This time of year, many high school seniors are weighing college admission and financial aid offers and dealing with most likely the biggest decision they’ve had to make in their lives. A major factor in this decision, for most students, is the financial perspective – how much can I afford?
Many people make disastrous choices when they do not fully understand the way college funding works. These choices can lead to owing large sums of money to various lenders and many years paying them back. Mindlessly mailing off a deposit checks to reserve a place in the Class of 2020 without fully reviewing and comprehending the costs associated and the affordability angle can lead to one of these disasters.
When it comes to paying for college, student loans are indeed the norm, rather than the exception. This article looks at the costs of college, how people are affording to attend, and what you may be able to do to help your children, grandchildren or great grandchildren.
The average annual cost of tuition, fees and room and board at private nonprofit four-year colleges and universities totaled $42,419 in 2014-15, up 3.6% over a year prior. At public four-year colleges, that figure was $18,943 for in-state students, up 3%.
Over the past 5 years, the total cost of college tuition and fees at a public four-year university has increased an average of 5.4% per year. At this rate, by the time children born today attend college, they will have to deal with tuition costs that are over 2.5 times current prices.
Below is a chart that shows the average all-in cost (tuition, room and board, fees) to attend public and private institutions beginning in 2004 and up through the current academic year.
Since 1980 the cost of higher education has been rising about twice as fast as the Consumer Price Index (CPI), otherwise known as inflation. But there is no arguing that a college degree can dramatically increase a student’s earning potential. In 2011, a typical bachelor’s degree recipient can expect to earn 65% more than a typical high school graduate over their working career.
Paying For College
Public colleges and universities used to depend mostly on state funding to keep their doors open, but they are increasingly relying on money from families paying ever-rising tuition. Even though states increased higher education spending in 2014, tuition accounted for nearly half of public college revenue for the third year in a row, according to a new report from the State Higher Education Executive Officers Association.
Many advocates say that college has become unaffordable for many families because of lower funding from state governments. There has been a seismic shift in the way public colleges are funded in just the last 26 years. In 1989, tuition made up a quarter of the total education revenue at state universities. By last year, those dollars accounted for 47.1% of the money colleges need to educate students, the report said. While that’s down from the all-time high of 47.7% in 2013, it still represents a significant change in funding.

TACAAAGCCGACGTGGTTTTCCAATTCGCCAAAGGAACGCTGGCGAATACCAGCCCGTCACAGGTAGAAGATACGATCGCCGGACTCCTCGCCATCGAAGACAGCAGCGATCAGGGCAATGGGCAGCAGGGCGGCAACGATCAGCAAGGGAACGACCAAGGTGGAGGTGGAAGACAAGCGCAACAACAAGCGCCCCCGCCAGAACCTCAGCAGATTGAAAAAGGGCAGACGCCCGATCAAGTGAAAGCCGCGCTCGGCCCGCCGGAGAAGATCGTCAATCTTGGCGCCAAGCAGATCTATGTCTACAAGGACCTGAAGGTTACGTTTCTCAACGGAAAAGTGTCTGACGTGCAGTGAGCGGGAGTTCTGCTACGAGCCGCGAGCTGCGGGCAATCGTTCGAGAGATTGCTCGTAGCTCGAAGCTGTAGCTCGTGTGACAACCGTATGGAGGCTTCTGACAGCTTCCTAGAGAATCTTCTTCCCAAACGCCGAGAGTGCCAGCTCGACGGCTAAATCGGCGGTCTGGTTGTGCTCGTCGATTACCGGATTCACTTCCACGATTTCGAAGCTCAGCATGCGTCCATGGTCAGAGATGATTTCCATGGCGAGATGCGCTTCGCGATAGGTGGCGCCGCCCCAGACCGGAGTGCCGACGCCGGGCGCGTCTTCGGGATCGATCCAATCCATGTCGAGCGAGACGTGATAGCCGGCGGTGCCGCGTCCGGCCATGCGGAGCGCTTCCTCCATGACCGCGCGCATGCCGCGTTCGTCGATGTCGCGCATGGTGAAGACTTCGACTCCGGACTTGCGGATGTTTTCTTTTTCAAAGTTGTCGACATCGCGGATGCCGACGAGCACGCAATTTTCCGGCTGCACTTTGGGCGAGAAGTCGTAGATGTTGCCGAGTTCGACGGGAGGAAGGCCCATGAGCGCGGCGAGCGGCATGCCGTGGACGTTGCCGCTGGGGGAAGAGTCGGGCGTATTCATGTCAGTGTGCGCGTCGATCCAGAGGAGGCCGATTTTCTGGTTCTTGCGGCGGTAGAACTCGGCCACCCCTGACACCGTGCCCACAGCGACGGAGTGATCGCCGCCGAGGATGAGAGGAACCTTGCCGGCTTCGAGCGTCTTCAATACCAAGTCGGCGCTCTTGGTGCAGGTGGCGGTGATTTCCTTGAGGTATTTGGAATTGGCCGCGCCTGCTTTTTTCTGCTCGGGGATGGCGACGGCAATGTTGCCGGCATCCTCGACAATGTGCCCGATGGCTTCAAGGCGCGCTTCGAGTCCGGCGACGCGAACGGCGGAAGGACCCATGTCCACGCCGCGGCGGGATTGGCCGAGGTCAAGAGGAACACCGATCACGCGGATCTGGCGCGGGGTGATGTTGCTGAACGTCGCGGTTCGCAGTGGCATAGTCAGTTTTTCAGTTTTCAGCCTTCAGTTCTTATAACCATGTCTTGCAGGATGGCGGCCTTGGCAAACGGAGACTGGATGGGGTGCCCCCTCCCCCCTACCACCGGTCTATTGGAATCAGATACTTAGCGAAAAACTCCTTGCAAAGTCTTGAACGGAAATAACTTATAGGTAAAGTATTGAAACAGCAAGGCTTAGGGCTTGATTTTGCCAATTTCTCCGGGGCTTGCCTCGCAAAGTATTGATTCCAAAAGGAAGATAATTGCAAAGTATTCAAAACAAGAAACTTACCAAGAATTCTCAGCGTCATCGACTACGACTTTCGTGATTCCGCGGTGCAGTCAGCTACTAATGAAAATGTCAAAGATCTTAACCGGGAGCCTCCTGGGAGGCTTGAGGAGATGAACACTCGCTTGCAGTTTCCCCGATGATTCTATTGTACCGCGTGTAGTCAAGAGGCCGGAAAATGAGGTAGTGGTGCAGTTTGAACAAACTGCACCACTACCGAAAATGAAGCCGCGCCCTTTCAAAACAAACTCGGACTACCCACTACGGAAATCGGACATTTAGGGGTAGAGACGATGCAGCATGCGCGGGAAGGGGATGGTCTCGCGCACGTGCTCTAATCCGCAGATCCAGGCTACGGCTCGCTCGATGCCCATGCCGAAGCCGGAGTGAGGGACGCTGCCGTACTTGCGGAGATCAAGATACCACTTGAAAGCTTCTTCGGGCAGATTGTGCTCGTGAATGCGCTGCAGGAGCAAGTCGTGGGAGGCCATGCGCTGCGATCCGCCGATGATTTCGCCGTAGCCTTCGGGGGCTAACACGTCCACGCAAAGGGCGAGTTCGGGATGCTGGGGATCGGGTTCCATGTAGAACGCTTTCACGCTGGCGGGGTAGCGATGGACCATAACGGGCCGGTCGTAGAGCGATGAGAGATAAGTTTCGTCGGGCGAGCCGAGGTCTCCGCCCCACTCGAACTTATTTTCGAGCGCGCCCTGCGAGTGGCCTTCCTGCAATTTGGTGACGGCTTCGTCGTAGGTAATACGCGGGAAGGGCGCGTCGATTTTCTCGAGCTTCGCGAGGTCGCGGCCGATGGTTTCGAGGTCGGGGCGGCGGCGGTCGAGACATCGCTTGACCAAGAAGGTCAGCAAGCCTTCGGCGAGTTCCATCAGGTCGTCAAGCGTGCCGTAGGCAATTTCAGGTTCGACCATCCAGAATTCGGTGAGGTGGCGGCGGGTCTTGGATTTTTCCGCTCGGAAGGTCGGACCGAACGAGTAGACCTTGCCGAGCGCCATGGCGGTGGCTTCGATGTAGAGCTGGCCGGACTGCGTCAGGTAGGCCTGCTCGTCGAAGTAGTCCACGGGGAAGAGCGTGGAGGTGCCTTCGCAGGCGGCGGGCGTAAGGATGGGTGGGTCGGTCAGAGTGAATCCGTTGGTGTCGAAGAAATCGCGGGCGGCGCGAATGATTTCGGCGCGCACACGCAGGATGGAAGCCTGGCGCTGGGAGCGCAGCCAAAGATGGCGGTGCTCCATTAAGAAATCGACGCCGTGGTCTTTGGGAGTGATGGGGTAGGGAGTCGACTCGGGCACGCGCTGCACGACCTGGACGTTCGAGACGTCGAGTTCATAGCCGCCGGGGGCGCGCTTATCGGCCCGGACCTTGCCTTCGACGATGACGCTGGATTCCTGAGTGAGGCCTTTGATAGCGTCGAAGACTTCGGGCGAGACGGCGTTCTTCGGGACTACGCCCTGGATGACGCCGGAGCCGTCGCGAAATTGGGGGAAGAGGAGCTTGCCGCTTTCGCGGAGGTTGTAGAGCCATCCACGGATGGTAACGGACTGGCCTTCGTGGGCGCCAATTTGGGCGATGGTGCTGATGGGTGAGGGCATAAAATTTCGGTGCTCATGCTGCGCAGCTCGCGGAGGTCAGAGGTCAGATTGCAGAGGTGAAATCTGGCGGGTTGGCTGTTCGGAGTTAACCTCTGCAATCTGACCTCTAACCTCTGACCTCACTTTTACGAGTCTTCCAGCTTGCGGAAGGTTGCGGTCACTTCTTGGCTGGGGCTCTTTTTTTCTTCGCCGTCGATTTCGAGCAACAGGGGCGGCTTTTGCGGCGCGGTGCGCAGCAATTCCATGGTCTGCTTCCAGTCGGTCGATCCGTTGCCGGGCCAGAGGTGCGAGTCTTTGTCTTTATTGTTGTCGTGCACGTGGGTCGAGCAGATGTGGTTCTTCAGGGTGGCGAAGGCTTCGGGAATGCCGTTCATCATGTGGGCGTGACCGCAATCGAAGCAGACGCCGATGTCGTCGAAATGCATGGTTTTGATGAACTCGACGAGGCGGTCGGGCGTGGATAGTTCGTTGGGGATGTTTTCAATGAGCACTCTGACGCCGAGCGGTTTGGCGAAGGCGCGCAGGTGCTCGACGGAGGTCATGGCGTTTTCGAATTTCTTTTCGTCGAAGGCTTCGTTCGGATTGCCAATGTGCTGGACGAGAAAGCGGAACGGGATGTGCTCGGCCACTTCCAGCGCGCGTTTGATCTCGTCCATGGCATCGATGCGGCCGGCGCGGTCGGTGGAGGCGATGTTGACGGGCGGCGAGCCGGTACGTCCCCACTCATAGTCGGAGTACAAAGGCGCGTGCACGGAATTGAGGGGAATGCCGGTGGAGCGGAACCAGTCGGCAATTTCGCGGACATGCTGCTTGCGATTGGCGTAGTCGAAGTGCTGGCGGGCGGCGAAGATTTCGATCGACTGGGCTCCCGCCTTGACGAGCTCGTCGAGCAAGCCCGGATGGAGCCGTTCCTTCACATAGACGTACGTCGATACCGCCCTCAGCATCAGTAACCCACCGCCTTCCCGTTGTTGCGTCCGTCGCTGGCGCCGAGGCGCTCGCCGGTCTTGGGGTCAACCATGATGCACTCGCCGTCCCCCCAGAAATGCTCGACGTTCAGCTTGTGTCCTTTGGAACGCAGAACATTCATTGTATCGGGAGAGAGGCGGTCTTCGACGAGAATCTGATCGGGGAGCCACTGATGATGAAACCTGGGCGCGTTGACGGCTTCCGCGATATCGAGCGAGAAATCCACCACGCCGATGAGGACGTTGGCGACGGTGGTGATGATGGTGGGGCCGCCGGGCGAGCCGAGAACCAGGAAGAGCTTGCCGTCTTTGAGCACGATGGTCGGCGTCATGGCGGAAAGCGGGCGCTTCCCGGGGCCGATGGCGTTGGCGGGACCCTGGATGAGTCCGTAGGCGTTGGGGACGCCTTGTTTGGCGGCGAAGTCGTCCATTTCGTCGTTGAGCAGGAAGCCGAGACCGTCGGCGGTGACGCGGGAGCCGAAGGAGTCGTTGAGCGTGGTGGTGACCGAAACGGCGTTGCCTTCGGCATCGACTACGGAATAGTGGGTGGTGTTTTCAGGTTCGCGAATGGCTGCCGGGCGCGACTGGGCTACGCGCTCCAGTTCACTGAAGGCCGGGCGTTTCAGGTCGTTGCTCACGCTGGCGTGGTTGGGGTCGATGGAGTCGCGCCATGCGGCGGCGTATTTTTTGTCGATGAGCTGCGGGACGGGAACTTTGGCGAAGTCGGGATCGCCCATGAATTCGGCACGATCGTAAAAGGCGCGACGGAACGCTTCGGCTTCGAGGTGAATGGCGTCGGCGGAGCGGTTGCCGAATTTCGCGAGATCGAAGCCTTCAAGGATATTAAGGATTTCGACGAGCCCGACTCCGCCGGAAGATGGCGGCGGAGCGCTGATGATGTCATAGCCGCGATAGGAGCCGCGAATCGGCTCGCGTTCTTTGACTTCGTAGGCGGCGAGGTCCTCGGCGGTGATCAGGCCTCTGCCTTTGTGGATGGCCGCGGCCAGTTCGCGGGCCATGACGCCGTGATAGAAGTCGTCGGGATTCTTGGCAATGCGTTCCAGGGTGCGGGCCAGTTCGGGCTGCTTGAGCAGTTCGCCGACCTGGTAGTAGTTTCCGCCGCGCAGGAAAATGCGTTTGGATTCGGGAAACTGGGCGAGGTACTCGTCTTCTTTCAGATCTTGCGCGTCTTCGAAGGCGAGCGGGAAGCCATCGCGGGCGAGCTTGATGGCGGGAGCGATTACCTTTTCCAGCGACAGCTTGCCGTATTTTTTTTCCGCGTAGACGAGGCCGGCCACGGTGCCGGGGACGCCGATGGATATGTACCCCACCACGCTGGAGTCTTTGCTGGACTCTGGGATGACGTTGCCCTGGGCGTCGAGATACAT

Families pay much of the cost of attending college out of pocket, but they rely on grants, loans and other sources to help cover the tab. The average person from the Class of 2014 owes $33,000, the most on record. A greater number of students is also borrowing to pay for college – about 70% of bachelor’s degrees for last year’s graduating class. Educated millennials are focused on paying off student debt and meeting other current financial responsibilities like rent.
For many young adults, exiting their college years and entering the workforce with sizable debt can be a life-long financial challenge.
Education Legacy with a 529 Plan
If you have children, grandchildren, nieces, nephews or anyone for whom you’d like to provide a great financial leg-up, you should consider establishing a 529 college savings plan for them. We look at this as an education legacy, in that it will provide opportunity and be a gift that continues to give long after the funds have been used to pay for college.
529 plans are not only effective college savings vehicles, they also have unique gift and estate tax benefits not found anywhere else in the federal tax code. These benefits have great appeal for affluent clients concerned with optimizing their estate planning.
But there are several complications grandparents and other would-be benefactors should understand. For instance, any student’s 529 plan contributions will be capped — generally at $300,000, though limits vary by state.
High-net-worth clients should also know that giving any individual more than $14,000 per year (for 2015) by a single person or $28,000 by a married couple would trigger the gift tax.
If you are interested in giving a sizeable sum in one fell swoop, you are permitted to “front load” a 529 account with up to 5 years’ worth of gifts: $70,000 ($14,000 x 5) for a single person or $140,000 for a married couple. Once you exceed that amount, gift taxes must be paid. And any time you exceed the $14,000 amount in a year, you must file IRS Form 709 (the federal gift tax return) at the same time as your income tax return.
This option may appeal particularly to clients with taxable estates – since 529 plans present a way to move money out of an estate immediately.
If you have any questions about saving for college for your family, asset allocation, or the 529 plan, please contact the financial planning experts at Apex Financial Advisors.
The College Board
The Wall Street Journal
The Washington Post
Financial Planning Magazine